Through this program, volunteers will help guide patients through the complex cancer care system, not as medical experts, but as lay experts. To date, more than 150 volunteers in Peru are involved in patient navigation trainings.
“Patient navigation really is a flexible tool, one that can be adapted for both community and clinical settings, within different local contexts.”— Tara Hayes-Constant
From the beginning, the development of patient navigation services in Peru has been supported by the Susan G. Komen Foundation. This year, the program will include registered nurses. Through a hospital-based “School for Caregivers,” we’ll train nurses on how to educate patient caregivers (usually family members) on which pain management services are available as well as methods for in-home palliative care.
More recently, support from The Pfizer Foundation will allow PATH to dramatically scale up the entire CPBH Peru model to nine additional health networks. This includes bringing the original patient navigation curriculum to community-based health volunteers or promotores. The promotores will be able to guide women to screening services, and also help them if the screening comes back positive. What began in one small health network in northern Peru, is now expanding as part of a comprehensive early detection program to reach more than tens of thousands of women across La Libertad region.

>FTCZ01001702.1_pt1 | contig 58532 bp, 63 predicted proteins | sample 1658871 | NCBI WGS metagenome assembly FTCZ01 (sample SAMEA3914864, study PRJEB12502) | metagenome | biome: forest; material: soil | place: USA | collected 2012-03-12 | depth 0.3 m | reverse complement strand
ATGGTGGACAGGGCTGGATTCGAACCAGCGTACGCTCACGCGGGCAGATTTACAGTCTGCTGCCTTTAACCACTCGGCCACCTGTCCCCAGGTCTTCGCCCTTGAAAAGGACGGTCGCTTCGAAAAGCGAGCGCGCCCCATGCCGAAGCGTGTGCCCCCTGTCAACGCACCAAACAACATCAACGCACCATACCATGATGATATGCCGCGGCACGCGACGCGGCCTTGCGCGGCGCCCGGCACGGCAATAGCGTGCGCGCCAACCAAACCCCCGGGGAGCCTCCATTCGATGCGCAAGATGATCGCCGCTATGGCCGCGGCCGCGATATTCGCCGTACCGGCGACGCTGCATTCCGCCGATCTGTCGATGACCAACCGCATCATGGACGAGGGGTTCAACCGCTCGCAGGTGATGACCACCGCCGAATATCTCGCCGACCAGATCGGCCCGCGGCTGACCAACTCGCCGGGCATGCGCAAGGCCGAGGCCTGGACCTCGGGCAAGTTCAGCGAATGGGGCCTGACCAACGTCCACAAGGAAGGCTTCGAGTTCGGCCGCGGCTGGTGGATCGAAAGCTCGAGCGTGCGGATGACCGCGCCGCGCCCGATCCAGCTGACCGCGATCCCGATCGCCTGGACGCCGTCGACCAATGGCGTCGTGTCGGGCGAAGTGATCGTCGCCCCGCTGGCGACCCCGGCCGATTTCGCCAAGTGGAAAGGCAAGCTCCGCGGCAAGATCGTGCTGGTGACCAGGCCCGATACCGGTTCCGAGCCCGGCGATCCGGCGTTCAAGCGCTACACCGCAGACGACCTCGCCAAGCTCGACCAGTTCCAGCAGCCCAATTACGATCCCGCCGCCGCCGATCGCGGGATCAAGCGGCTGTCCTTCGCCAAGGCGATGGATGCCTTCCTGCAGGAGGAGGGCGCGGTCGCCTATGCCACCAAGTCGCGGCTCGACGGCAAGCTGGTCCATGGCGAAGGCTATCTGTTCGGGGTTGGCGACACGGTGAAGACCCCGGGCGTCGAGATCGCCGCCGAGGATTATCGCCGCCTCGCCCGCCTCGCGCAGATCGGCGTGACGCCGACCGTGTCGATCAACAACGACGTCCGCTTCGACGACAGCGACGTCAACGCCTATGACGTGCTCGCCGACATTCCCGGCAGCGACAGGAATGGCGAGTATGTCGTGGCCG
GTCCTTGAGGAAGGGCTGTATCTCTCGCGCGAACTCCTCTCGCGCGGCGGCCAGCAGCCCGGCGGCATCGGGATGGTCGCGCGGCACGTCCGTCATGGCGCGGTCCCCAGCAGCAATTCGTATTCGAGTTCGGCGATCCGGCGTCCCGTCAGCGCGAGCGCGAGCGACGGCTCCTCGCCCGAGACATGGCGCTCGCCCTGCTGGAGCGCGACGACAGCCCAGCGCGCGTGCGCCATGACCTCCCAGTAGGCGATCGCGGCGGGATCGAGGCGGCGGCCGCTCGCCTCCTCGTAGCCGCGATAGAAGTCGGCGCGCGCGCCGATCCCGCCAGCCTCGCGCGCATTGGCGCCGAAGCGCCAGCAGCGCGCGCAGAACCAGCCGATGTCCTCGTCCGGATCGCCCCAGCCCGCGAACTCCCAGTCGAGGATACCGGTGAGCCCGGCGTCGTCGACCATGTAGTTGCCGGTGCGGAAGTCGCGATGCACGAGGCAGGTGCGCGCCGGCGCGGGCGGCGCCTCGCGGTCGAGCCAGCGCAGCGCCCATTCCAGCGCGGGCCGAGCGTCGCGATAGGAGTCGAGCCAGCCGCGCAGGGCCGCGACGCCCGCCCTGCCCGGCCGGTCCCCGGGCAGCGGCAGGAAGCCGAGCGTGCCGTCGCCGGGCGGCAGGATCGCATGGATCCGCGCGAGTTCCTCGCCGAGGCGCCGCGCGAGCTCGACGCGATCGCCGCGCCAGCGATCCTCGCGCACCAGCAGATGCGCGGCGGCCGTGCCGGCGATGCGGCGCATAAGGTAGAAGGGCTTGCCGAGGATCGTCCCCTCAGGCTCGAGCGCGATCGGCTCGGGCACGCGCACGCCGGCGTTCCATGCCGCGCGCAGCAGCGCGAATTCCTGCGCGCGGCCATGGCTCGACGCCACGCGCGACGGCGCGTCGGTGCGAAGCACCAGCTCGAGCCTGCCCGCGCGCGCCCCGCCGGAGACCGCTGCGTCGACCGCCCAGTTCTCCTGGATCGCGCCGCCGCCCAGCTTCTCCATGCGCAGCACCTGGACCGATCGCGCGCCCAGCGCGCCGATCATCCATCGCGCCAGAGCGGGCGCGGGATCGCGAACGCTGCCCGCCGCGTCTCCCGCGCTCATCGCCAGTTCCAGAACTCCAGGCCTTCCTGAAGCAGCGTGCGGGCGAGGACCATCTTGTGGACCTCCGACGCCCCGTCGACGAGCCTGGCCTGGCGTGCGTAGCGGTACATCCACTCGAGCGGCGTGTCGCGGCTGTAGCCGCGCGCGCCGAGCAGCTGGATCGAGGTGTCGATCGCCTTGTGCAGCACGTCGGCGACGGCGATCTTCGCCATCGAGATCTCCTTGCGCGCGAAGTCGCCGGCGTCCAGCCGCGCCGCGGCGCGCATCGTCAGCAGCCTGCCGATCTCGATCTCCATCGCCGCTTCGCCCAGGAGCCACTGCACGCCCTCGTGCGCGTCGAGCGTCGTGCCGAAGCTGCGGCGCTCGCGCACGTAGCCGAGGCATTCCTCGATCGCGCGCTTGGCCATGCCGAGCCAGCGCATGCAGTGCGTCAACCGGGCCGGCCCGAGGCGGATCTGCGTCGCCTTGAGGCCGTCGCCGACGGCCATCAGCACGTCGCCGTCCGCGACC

While medical services are absolutely essential for tackling breast cancer, and strengthened partnership can make a huge difference, I know—as a nurse and an anthropologist—that the most important partnership is the one we build with patients and their families. Helping them navigate this difficult episode in their lives can truly make the difference between life and death, as well as between fear and hope.